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Alcohol Absorption Factors: Who Knew?

If you’ve experimented with drinking, you’ve probably come to realize that not only does alcohol affect people differently, your own body can handle alcohol differently depending on a variety of factors, such as when you last ate, whether you’re sick or tired, on medication, or in a good or bad mood.

Good or bad mood? Yes, you heard that right. According to the University of Minnesota’s Boynton Health Service, an individual’s level of intoxication varies according to their physiological and biological factors, and this includes their stress levels. So, if you’re under a lot of stress, you can get drunk faster because of biological factors that come into play.

Here are some known, and some less known factors that affect how alcohol is absorbed into the bloodstream:

1. Your gender.
Males in general hold their alcohol better than women. That’s because they have more of an enzyme that breaks down alcohol than their female counterparts. Hormone and body fat differences also make women less efficient at handling their alcohol.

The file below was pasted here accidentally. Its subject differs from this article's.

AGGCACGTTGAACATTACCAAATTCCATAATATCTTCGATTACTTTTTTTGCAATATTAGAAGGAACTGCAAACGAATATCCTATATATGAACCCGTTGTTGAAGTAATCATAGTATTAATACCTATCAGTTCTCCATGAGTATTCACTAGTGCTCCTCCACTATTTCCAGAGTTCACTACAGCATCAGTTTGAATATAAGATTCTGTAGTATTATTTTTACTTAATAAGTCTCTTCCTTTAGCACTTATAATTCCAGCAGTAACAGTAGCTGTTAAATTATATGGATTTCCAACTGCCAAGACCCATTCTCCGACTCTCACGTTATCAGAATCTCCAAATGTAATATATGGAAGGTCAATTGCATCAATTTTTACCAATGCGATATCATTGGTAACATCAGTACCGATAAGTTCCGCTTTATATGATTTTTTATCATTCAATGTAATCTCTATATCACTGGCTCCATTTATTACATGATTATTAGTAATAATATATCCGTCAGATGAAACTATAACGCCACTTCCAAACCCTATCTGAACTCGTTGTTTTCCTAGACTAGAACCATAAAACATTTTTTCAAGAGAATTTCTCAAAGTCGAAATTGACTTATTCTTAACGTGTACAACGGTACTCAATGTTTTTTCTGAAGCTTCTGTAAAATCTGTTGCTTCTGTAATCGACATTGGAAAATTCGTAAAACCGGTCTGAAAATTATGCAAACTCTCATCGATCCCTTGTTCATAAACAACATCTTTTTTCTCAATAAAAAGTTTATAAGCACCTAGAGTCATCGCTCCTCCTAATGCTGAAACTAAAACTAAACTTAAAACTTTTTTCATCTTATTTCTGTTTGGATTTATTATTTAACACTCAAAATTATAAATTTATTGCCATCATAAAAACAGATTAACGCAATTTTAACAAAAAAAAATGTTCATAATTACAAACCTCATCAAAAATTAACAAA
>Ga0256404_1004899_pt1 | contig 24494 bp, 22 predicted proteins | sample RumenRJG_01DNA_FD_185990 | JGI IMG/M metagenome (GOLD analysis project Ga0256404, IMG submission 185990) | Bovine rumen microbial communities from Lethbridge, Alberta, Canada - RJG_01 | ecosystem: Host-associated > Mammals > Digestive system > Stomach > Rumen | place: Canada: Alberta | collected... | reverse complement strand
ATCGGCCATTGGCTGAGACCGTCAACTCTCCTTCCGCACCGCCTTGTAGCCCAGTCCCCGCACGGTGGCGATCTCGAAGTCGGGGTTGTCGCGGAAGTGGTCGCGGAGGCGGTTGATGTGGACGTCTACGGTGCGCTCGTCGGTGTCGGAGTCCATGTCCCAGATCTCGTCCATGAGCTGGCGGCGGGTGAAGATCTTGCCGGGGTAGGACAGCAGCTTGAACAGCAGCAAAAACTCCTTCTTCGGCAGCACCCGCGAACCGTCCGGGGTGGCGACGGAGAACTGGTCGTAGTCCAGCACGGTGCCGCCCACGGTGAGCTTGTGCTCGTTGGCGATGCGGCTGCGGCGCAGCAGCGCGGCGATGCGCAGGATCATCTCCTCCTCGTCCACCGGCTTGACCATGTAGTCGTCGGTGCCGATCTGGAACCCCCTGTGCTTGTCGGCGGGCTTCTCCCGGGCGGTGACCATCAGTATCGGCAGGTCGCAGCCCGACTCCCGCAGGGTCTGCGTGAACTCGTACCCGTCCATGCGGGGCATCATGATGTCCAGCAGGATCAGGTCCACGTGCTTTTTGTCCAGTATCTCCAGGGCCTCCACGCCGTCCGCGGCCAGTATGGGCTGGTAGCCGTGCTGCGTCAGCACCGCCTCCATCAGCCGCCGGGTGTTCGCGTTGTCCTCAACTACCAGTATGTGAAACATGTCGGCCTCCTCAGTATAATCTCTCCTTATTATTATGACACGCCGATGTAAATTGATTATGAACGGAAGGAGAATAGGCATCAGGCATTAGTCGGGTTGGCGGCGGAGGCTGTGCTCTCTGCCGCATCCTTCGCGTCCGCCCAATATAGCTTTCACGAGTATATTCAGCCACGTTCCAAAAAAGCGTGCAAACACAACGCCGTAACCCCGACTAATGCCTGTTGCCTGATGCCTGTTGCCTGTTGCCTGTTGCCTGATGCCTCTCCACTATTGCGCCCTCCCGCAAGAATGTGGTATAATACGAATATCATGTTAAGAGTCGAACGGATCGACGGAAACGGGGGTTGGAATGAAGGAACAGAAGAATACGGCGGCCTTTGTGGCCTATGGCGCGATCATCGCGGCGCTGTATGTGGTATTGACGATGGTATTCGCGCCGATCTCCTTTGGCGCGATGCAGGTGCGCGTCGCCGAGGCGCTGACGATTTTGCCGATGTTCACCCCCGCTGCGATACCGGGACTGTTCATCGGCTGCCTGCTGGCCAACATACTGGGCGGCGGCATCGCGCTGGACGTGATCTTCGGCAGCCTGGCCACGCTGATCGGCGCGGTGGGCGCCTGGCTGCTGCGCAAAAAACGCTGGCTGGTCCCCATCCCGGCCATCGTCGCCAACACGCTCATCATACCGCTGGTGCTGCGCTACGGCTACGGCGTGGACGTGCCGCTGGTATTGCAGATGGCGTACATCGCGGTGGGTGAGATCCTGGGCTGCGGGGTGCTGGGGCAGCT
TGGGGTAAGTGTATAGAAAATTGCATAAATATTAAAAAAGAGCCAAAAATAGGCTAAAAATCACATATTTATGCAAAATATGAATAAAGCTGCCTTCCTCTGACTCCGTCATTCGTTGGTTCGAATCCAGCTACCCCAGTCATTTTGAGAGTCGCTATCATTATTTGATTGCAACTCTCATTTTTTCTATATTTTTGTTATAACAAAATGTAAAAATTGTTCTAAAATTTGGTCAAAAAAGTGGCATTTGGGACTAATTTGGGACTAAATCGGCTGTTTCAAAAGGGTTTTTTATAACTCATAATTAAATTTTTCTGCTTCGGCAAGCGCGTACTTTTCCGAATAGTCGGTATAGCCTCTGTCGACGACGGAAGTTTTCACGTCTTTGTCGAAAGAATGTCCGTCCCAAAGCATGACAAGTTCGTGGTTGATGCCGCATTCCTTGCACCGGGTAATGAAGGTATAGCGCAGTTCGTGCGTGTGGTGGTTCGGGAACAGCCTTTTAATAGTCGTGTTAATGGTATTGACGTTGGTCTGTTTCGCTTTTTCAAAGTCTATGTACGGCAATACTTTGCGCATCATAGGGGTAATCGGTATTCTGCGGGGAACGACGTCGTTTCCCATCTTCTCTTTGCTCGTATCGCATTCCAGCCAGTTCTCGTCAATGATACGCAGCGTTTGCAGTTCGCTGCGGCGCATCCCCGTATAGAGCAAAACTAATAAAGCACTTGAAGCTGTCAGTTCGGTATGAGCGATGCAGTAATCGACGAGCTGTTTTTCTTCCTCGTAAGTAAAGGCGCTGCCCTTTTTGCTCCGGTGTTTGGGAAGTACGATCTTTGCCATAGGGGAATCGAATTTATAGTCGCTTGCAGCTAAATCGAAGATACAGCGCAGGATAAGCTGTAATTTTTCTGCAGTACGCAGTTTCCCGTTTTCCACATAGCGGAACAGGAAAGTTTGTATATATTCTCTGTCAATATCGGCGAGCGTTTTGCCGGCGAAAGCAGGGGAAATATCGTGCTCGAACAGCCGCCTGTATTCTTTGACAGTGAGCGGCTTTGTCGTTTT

2. How much you weigh.
Larger people have more blood and water in their body, thus they have a lower blood alcohol concentration than smaller individuals.

3. Your stress levels.
If someone is overly stressed, the stomach will empty directly into the small intestine, where alcohol is absorbed at a faster rate. So, if you’re stressed, the alcohol will probably hit you harder than if you were relaxed.

4. Carbonated drinks.
Should I mix my vodka with cranberry juice or soda? If you mix it with a carbonated beverage, it will speed up the passage alcohol from your stomach into the small intestine, which will increase the speed of absorption.

5. Medications.
Many medications have adverse and unpredictable interactions with alcohol. You know that it’s not wise to mix alcohol with a medication when it says so right on the bottle. If you’re prescribed a medication, be sure to ask your doctor about its effects with alcohol. Learn more about harmful interactions from the National Institute on Alcohol Abuse and Alcoholism.

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